First, it’s not really a van. It was an old, rust-bitten bread truck (circa 1960) that the late Andree Connors, a writer who came to Mendocino in the 1970s, bought in Oakland and turned into her “home in the cosmos.” It’s hulking and as faded as the original hippie movement. The outside looks like something you’d find up on blocks in some rural front yard, but a closer inspection shows how intricately and lovingly Connors turned a heap of junk into what she called “a wonderful way to be.” In an excerpt from an interview she gave in 1987 – Connors died of breast cancer in 2001 – she detailed her home makeover.
“It was an empty metal space, in bad shape,” she had said. “I cut out windows and put in a floor, walls, furniture – built everything in. I did it all myself and collected stuff for it from up and down the West Coast and Canada. I created some things, mixing cheap gold pieces with rusty stuff and pearls and put it together slowly. … All I need is water, a teapot and a heater, and I could live anywhere.”
Stop rolling your eyes. It was a valid lifestyle option for many back in the day and, some might argue, still is.
Even if your idea of an “alternative lifestyle” is drinking white wine with steak, you cannot help but be impressed by the sight of Connors’ van. The outside is basic brown rust, of course, but peer through the flung-open back doors and you see a hippie nirvana.
Dimly lit to set the proper mellow mood, the van’s interior is a perfectly preserved period piece. Throw rugs with paisley patterns cover the floor, a bed with a pink throw-pillow type mattress with huge, Chipotle-burrito-size beads hanging down next to an antique bedside table fringed in yellow. Across from it sits a rounded metal propane boiler with an ornate Victorian teapot on top. Near the front, where a partition and beaded-curtain separates the driver from the bedroom, is a handsome armoire with vanity mirror.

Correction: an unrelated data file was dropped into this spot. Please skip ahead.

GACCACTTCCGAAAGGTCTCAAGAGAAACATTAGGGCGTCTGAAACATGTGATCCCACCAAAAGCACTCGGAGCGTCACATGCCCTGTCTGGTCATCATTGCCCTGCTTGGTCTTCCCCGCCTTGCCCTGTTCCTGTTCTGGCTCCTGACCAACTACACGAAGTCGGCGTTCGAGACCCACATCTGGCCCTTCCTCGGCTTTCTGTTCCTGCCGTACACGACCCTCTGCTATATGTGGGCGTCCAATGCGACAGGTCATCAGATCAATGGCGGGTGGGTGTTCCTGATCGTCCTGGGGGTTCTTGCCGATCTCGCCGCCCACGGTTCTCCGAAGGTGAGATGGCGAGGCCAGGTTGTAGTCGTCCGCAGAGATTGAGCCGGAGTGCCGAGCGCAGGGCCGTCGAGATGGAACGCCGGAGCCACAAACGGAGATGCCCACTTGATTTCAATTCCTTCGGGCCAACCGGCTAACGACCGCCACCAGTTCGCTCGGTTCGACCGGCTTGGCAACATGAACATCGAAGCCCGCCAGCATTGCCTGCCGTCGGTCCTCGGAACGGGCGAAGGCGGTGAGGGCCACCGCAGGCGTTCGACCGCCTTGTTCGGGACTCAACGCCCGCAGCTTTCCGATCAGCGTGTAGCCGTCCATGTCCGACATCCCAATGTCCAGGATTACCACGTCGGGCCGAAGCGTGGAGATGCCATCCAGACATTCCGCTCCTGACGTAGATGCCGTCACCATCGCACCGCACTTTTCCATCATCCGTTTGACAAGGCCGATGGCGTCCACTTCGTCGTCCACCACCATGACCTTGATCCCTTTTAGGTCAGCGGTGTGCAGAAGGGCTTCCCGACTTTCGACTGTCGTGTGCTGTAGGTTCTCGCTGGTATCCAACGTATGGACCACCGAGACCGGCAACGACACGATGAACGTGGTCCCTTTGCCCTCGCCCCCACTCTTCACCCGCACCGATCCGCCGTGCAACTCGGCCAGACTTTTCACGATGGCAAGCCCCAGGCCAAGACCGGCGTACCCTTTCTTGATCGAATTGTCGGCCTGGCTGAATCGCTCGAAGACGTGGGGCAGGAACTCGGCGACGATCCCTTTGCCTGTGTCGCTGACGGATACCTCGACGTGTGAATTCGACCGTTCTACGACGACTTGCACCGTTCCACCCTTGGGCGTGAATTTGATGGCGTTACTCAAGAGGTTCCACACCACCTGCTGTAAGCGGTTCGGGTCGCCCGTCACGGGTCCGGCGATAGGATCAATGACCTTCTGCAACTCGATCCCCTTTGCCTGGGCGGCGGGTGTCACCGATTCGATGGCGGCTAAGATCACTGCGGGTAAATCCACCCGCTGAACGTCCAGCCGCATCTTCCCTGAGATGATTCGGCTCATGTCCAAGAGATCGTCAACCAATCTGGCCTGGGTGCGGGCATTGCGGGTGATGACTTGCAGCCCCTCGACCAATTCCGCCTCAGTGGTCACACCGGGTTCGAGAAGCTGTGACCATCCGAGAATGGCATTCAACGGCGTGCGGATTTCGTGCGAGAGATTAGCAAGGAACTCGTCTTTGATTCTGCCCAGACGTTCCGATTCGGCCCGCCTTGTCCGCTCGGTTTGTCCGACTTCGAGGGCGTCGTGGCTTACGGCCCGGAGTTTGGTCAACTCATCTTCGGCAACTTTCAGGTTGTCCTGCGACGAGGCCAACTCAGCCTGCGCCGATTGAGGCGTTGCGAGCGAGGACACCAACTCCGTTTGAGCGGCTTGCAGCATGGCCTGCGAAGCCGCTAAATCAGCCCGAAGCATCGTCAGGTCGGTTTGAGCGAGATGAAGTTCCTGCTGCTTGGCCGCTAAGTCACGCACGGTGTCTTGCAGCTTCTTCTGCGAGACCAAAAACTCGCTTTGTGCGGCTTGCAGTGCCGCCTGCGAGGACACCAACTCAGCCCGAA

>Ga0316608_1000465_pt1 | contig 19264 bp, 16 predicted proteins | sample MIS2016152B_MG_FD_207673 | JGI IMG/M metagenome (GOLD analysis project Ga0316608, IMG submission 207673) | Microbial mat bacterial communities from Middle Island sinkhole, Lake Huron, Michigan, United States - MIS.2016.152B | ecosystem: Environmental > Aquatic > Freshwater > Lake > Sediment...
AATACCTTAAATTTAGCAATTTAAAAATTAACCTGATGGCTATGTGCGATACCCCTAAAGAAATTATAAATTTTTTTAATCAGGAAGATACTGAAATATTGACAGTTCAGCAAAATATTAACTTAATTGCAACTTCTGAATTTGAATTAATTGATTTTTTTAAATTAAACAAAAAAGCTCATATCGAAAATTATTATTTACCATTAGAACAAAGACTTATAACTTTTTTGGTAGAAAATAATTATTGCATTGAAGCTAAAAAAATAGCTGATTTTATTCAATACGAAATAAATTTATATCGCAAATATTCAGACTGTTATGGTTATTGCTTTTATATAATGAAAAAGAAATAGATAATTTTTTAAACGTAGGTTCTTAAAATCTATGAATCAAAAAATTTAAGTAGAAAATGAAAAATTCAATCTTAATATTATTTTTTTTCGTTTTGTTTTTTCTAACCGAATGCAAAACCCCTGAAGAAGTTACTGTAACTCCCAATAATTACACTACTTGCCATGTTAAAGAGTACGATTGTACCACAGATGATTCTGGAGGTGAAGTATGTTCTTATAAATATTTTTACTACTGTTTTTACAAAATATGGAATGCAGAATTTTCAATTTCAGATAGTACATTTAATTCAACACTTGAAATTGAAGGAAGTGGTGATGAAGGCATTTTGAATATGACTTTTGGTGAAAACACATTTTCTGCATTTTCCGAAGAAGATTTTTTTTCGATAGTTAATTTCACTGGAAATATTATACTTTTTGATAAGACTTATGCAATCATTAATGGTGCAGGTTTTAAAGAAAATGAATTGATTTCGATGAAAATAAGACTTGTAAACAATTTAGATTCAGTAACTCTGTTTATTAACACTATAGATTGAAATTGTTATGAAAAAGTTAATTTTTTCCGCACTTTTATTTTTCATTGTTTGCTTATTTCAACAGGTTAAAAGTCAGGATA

That’s the conventional part. The wall decorations are – and this is no understatement – perhaps someone’s idea of a bad acid trip. Every inch is covered with beads, feathers, rugs, velvet curtains, tooled leather objets d’art. There’s a snarling wild boar’s head, enough to freak out even the sober, and a few, well, implements of amusement and altered consciousness. Up front, in the driver’s seat, is a profusion of baroque rugs covering the interior, a fuzzy ball over the ancient stick shift and, on the dashboard, a tea kettle, metal mug and flute.